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Beijing Auto Show: Is It Bigger Than Detroit?

Monday, 21 Apr 2008 | 11:10 AM ET

Talk about coming of age. The Beijing Auto Show and China's auto market are making a statement this week. It's loud and clear: "We are world players!"

In fact, it brings up the question about whether this show and the Chinese market are bigger than the Detroit Show and U.S. Market?


GM CEO Rick Wagoner meeting with reporter after unveiling the Cadillac Escalde 2 mode hybrid.

Relax. I know some of you are reading this and thinking, "Toyota Phil is so dumb. The U.S. Sales are double the amount sold in China.". That's true. But I'm talking about why this show and this country's auto market are becoming so important.

First, China auto sales are growing so fast the country will pass the U.S. to become #1 in the world within a decade. It's the reason GM, Toyota , Honda and other automakers are making China a top priority.


Caddy display

Second, The Chinese are spending big bucks buying news cars. Roughly a third of the cars and trucks sold in here go for $25,000 or more. That compares with 60 percent doing the same in the U.S. In other words, there's big money to be made here for automakers. This is not like India, where the growth will be in smaller, less profitable cars.

Third, almost all of the world's automakers play in China. This is not like the U.S. where many automakers are nowhere to be seen. Citroen, Peugeot, Renault, Fiat, Opel, Daihatsu, and a slew of Chinese auto makers are here. In all, 46 automakers build and sell models here. Why? Because only 15 percent of the Chinese adults own a car. There's immense growth potential here.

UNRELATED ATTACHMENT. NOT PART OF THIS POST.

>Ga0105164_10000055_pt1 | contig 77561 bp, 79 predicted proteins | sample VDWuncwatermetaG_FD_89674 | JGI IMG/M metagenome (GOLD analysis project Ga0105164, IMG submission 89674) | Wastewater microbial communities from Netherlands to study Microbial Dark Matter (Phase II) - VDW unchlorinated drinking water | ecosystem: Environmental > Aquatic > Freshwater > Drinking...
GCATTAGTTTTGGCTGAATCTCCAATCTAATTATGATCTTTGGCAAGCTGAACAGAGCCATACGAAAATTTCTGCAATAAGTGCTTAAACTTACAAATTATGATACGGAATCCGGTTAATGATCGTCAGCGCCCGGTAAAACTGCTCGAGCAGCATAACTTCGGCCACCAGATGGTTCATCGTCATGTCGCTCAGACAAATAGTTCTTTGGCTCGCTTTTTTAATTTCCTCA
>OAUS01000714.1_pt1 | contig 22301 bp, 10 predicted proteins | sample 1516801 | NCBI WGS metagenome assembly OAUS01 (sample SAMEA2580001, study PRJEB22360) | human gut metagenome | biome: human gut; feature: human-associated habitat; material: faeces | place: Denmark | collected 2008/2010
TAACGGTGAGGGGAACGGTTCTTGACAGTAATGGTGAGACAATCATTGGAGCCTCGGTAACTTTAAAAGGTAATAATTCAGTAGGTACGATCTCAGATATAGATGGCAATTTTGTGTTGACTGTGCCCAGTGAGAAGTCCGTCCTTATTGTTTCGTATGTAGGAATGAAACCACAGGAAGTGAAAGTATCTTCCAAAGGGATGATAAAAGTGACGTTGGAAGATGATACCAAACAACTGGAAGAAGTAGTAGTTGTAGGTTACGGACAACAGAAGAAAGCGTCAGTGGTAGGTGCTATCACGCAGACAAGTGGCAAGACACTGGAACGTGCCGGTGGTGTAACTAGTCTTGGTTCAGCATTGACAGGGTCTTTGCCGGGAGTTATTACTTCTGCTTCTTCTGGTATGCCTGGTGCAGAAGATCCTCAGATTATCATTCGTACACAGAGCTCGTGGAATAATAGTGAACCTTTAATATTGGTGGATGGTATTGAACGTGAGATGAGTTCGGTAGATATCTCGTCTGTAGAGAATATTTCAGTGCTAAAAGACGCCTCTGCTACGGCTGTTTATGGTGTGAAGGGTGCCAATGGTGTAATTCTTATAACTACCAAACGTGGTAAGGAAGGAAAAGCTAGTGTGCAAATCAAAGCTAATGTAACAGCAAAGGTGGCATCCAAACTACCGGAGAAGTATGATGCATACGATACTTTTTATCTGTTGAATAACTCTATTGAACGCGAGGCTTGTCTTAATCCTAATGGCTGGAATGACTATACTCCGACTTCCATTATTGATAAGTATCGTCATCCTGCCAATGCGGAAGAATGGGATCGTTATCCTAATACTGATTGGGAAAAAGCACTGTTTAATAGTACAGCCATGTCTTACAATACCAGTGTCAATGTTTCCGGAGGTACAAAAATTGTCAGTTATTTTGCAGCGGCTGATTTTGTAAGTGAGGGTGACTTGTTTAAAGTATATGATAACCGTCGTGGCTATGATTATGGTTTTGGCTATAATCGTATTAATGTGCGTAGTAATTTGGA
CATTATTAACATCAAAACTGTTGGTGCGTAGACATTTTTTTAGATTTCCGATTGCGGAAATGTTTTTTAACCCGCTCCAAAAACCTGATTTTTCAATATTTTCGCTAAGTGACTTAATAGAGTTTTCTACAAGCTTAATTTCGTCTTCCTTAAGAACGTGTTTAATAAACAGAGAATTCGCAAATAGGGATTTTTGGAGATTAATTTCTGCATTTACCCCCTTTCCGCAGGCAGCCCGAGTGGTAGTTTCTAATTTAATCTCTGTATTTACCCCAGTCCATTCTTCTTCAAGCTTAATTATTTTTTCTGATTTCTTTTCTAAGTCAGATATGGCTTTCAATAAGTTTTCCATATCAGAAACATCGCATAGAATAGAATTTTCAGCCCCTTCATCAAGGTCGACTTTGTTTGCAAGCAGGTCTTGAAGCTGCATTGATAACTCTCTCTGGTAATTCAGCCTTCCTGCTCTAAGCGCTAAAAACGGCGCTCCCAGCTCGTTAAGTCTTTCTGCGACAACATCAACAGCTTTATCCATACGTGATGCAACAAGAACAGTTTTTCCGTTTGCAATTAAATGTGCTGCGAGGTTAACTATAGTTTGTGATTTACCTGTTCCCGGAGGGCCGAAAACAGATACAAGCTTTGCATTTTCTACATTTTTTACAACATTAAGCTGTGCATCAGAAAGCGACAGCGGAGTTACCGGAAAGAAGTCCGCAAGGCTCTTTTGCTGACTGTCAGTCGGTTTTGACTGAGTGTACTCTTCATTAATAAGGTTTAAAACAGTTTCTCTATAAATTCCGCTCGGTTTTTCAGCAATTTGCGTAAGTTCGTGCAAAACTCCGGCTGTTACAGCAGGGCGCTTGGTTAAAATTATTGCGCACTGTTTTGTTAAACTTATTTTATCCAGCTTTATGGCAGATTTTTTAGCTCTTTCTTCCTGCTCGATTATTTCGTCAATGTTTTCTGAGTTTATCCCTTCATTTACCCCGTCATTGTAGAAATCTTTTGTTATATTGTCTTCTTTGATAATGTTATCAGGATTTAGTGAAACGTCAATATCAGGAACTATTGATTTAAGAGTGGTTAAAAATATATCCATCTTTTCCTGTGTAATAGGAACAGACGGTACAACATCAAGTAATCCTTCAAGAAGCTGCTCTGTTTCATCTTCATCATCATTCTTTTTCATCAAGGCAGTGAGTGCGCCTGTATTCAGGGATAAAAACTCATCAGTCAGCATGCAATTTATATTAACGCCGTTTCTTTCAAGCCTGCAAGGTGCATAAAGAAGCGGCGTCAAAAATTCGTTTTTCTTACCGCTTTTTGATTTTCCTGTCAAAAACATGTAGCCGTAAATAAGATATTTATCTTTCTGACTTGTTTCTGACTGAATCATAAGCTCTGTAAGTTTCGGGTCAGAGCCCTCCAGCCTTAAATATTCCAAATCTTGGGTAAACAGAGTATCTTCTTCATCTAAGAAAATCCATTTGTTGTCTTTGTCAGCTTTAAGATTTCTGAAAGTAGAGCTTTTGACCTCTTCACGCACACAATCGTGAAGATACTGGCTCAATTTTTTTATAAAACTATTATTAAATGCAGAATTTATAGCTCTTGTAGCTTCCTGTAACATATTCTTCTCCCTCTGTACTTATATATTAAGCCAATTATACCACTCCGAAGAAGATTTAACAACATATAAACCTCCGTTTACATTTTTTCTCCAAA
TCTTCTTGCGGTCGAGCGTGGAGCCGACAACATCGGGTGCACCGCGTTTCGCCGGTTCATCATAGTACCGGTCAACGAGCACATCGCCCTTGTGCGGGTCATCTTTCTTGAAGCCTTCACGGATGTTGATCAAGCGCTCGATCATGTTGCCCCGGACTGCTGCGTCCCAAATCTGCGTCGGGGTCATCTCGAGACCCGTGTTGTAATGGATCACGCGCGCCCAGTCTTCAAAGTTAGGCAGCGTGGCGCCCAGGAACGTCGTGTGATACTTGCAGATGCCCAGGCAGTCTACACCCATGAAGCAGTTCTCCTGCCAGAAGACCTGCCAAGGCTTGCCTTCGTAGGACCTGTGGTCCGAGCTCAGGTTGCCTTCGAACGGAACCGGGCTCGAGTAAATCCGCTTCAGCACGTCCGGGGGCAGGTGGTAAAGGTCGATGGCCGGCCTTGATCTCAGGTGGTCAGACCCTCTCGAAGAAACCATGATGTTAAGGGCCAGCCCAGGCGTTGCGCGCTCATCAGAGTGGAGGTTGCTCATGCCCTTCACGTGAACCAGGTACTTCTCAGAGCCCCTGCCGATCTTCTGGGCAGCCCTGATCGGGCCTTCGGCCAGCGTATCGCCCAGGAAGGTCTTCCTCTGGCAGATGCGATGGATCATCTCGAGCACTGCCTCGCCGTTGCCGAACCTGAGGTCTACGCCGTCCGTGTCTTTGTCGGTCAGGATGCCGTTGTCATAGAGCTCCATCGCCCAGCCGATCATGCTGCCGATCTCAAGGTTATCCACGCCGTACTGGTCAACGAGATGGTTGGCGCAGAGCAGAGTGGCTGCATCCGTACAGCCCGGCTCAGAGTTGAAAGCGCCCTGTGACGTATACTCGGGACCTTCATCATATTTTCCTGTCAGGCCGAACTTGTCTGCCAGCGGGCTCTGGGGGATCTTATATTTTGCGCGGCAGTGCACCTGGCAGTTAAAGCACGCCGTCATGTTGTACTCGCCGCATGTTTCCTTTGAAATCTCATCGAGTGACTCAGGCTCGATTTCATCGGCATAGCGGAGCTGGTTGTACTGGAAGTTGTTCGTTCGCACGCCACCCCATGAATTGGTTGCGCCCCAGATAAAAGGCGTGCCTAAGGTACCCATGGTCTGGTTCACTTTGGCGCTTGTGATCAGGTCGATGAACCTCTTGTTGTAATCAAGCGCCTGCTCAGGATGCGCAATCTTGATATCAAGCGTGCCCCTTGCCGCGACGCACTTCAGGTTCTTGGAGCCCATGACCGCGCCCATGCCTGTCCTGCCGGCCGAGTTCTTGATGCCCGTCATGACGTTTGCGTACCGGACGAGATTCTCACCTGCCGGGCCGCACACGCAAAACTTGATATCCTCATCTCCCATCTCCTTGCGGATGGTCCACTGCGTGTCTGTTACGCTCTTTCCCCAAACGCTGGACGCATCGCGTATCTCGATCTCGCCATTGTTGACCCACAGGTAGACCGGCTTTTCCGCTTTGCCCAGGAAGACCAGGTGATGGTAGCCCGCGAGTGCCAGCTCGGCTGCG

The new Chevy Aveo, built in the GM Daewoo plant in South Korea. It's one of the fastest smalling cars in the world.


Fourth, auto execs are increasingly putting the Beijing show on their calendars and using this event to unveil models that will be sold around the world. Nissan'sCarlos Ghosn is here. So is GM Chairman and CEO Rick Wagoner. They know China is the future and THE place to grow profits since the U.S., Western Europe, and Japanese markets are slow.

Caddy display
Caddy display


All of this is not to say Detroit and the U.S. market have become irrelevant. Far from it. The U.S. is still the biggest market. The Big 3 still wield sizable clout. But, the orbit of the auto world is increasingly tilting toward China. That means the Detroit, Frankfurt and Tokyo auto shows will have to adjust and share top billing with the Beijing show.

China's coming. Now we'll see if the auto world is ready.

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  • Phil LeBeau is a CNBC auto and airline industry reporter based in the Chicago bureau and editor of the Behind the Wheel section on CNBC.com.

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